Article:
Much has been said about China’s air pollution dilemma, with smog so thick in many urban areas that simply getting to and from work can pose a health hazard. Less has been written about the pollution of China’s water. In fact, water pollution in China is at least as bad – so severe that it has been proven to cause gastrointestinal and other types of cancer in some villages. Although these “cancer villages” have been around since the nineties, the government only recently recognized their presence. Many times in these cases, the pollution is caused by chemical dumping from nearby factories.
China Middle-Class Protests Turn Violent After Petitions Ignored
Bloomberg (May 27, 2014)
The first time Yan heard authorities planned a waste incinerator near her home in eastern China was when a petitioner gave her a leaflet warning of the pollutants it might spew into the environment. Fearing that the burner might hurt her toddler’s health, the technology worker in Hangzhou petitioned the government to halt the project before joining hundreds of protesters near the proposed site on May 10. Violent clashes erupted as cars were overturned and police vehicles set on fire. “At the start, all people wanted was a way to reflect our concerns and grievances to the government,” said Yan, who is in her 30’s and asked not to be fully identified amid a government investigation.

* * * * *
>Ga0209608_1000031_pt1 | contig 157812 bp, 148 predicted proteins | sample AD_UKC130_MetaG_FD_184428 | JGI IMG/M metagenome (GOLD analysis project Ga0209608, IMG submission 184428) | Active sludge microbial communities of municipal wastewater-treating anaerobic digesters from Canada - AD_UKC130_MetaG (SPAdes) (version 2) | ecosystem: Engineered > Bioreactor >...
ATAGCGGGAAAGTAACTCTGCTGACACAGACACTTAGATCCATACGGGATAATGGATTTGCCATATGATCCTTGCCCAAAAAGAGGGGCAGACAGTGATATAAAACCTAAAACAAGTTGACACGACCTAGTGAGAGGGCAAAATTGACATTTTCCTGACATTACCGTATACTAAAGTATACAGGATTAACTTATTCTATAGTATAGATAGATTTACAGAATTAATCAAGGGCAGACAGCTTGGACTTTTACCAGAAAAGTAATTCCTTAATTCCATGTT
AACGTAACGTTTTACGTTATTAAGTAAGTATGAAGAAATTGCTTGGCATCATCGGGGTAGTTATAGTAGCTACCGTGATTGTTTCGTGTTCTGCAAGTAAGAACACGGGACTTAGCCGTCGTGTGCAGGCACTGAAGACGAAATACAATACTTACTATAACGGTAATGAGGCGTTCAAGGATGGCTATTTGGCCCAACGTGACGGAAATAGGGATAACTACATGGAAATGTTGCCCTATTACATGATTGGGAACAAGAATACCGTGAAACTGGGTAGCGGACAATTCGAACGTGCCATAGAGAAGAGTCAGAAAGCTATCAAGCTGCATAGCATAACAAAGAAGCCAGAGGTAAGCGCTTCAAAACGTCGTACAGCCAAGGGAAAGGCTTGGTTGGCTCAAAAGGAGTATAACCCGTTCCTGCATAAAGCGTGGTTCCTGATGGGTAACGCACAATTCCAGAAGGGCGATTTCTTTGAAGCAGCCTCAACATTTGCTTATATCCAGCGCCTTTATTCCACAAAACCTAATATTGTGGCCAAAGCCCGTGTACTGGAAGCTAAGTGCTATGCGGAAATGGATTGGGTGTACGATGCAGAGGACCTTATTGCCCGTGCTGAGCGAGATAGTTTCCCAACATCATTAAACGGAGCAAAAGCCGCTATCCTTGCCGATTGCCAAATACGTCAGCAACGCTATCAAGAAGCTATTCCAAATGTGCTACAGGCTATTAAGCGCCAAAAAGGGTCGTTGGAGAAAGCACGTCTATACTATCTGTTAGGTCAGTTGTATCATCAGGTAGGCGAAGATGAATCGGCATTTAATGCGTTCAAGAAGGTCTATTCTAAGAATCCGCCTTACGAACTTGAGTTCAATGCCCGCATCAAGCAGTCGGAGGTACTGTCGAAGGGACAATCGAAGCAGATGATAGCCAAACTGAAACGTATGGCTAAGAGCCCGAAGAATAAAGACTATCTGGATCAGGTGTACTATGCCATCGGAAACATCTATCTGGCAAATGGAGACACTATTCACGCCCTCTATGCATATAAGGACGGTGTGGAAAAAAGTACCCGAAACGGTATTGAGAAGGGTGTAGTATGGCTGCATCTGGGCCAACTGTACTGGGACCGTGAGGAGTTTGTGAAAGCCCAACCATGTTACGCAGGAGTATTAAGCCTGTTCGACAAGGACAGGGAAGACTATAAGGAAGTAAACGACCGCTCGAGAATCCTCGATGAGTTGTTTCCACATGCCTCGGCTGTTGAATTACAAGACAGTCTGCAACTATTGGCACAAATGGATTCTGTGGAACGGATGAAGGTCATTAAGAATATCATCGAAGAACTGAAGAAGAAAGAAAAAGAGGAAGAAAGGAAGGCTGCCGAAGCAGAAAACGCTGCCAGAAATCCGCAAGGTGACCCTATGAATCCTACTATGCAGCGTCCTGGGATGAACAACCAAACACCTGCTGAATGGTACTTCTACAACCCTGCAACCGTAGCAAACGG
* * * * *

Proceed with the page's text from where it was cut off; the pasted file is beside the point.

The polluted legacy of China's largest rice-growing province
Chinadialogue (May 30, 2014)
In February 2012, researchers carried out autopsies on two farmers who had died in summer 2009 in Liuyang in the southern province of Hunan. Pollution from a chemical factory had contaminated crops with cadmium, resulting in vegetables that were ‘grotesque and disfigured beyond recognition’. The two farmers, Luo Lin and Ouyang Shuzhi, had extremely high urinary cadmium levels in their bodies. A total of 571 people from the same village showed elevated levels of the heavy metal, 208 of whom had already been diagnosed with cadmium poisoning. Around 260 hectares of village farmland were too polluted for crops. Cadmium is one of the 10 most dangerous chemicals for public health, according to the World Health Organisation (WHO). Excessive intake damages kidney tubules and obstructs bone metabolism - causing kidney failure and bone lesions. Cadmium's carcinogenicity has been widely confirmed.
(CENA prepared by Kate Logan)
*The links and article summaries in this post are provided for informational purposes only and do not necessarily reflect the views or positions of the Natural Resources Defense Council.